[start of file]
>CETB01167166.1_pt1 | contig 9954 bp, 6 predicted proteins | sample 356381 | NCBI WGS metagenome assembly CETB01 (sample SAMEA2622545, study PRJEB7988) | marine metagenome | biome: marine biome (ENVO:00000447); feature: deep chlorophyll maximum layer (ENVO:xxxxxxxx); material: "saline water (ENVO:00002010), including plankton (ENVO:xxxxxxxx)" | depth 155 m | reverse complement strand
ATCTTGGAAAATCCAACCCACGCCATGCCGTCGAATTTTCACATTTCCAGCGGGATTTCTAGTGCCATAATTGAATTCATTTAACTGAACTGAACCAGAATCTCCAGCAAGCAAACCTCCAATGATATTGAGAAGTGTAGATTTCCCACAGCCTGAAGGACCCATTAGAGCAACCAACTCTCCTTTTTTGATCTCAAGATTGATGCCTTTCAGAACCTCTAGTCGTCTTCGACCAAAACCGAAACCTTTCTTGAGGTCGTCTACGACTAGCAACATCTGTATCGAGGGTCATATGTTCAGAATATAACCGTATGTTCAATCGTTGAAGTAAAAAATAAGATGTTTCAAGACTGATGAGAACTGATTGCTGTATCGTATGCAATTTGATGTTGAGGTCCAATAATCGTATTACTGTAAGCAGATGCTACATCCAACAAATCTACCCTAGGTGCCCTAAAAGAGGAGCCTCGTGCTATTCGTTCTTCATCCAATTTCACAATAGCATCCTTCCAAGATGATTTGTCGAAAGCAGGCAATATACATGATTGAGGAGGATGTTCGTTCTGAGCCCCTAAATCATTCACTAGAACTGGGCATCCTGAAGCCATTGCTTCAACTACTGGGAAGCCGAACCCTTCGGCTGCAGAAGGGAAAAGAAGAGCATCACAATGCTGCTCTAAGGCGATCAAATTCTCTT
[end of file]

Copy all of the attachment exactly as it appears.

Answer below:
>CETB01167166.1_pt1 | contig 9954 bp, 6 predicted proteins | sample 356381 | NCBI WGS metagenome assembly CETB01 (sample SAMEA2622545, study PRJEB7988) | marine metagenome | biome: marine biome (ENVO:00000447); feature: deep chlorophyll maximum layer (ENVO:xxxxxxxx); material: "saline water (ENVO:00002010), including plankton (ENVO:xxxxxxxx)" | depth 155 m | reverse complement strand
ATCTTGGAAAATCCAACCCACGCCATGCCGTCGAATTTTCACATTTCCAGCGGGATTTCTAGTGCCATAATTGAATTCATTTAACTGAACTGAACCAGAATCTCCAGCAAGCAAACCTCCAATGATATTGAGAAGTGTAGATTTCCCACAGCCTGAAGGACCCATTAGAGCAACCAACTCTCCTTTTTTGATCTCAAGATTGATGCCTTTCAGAACCTCTAGTCGTCTTCGACCAAAACCGAAACCTTTCTTGAGGTCGTCTACGACTAGCAACATCTGTATCGAGGGTCATATGTTCAGAATATAACCGTATGTTCAATCGTTGAAGTAAAAAATAAGATGTTTCAAGACTGATGAGAACTGATTGCTGTATCGTATGCAATTTGATGTTGAGGTCCAATAATCGTATTACTGTAAGCAGATGCTACATCCAACAAATCTACCCTAGGTGCCCTAAAAGAGGAGCCTCGTGCTATTCGTTCTTCATCCAATTTCACAATAGCATCCTTCCAAGATGATTTGTCGAAAGCAGGCAATATACATGATTGAGGAGGATGTTCGTTCTGAGCCCCTAAATCATTCACTAGAACTGGGCATCCTGAAGCCATTGCTTCAACTACTGGGAAGCCGAACCCTTCGGCTGCAGAAGGGAAAAGAAGAGCATCACAATGCTGCTCTAAGGCGATCAAATTCTCTT